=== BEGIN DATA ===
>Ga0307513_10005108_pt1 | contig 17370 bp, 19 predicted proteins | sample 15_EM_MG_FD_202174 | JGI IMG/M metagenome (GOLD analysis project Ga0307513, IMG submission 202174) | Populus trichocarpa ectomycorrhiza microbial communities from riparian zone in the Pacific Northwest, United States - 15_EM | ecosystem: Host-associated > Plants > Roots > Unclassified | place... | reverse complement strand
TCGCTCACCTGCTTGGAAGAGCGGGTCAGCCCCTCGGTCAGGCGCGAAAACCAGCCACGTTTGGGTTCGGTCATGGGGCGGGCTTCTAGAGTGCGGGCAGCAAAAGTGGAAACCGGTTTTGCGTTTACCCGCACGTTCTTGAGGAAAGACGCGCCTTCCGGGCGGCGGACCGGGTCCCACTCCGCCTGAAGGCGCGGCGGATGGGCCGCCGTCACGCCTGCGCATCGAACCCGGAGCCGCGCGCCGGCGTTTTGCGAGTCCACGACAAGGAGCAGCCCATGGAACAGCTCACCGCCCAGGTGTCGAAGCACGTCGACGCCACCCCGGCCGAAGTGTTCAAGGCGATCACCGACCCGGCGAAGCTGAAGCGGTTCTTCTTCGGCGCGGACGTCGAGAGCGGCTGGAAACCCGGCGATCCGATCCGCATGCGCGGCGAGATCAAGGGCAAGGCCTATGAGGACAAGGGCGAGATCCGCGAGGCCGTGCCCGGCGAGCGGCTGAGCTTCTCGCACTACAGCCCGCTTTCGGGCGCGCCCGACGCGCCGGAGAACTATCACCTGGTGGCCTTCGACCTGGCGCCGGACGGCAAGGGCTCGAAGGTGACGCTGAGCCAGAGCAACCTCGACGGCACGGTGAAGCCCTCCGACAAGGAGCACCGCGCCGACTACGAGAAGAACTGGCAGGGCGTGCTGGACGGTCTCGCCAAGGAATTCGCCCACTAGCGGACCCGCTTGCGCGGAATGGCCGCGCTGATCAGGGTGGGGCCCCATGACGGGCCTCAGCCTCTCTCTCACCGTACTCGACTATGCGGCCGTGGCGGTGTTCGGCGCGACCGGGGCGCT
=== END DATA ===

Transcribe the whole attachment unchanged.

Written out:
>Ga0307513_10005108_pt1 | contig 17370 bp, 19 predicted proteins | sample 15_EM_MG_FD_202174 | JGI IMG/M metagenome (GOLD analysis project Ga0307513, IMG submission 202174) | Populus trichocarpa ectomycorrhiza microbial communities from riparian zone in the Pacific Northwest, United States - 15_EM | ecosystem: Host-associated > Plants > Roots > Unclassified | place... | reverse complement strand
TCGCTCACCTGCTTGGAAGAGCGGGTCAGCCCCTCGGTCAGGCGCGAAAACCAGCCACGTTTGGGTTCGGTCATGGGGCGGGCTTCTAGAGTGCGGGCAGCAAAAGTGGAAACCGGTTTTGCGTTTACCCGCACGTTCTTGAGGAAAGACGCGCCTTCCGGGCGGCGGACCGGGTCCCACTCCGCCTGAAGGCGCGGCGGATGGGCCGCCGTCACGCCTGCGCATCGAACCCGGAGCCGCGCGCCGGCGTTTTGCGAGTCCACGACAAGGAGCAGCCCATGGAACAGCTCACCGCCCAGGTGTCGAAGCACGTCGACGCCACCCCGGCCGAAGTGTTCAAGGCGATCACCGACCCGGCGAAGCTGAAGCGGTTCTTCTTCGGCGCGGACGTCGAGAGCGGCTGGAAACCCGGCGATCCGATCCGCATGCGCGGCGAGATCAAGGGCAAGGCCTATGAGGACAAGGGCGAGATCCGCGAGGCCGTGCCCGGCGAGCGGCTGAGCTTCTCGCACTACAGCCCGCTTTCGGGCGCGCCCGACGCGCCGGAGAACTATCACCTGGTGGCCTTCGACCTGGCGCCGGACGGCAAGGGCTCGAAGGTGACGCTGAGCCAGAGCAACCTCGACGGCACGGTGAAGCCCTCCGACAAGGAGCACCGCGCCGACTACGAGAAGAACTGGCAGGGCGTGCTGGACGGTCTCGCCAAGGAATTCGCCCACTAGCGGACCCGCTTGCGCGGAATGGCCGCGCTGATCAGGGTGGGGCCCCATGACGGGCCTCAGCCTCTCTCTCACCGTACTCGACTATGCGGCCGTGGCGGTGTTCGGCGCGACCGGGGCGCT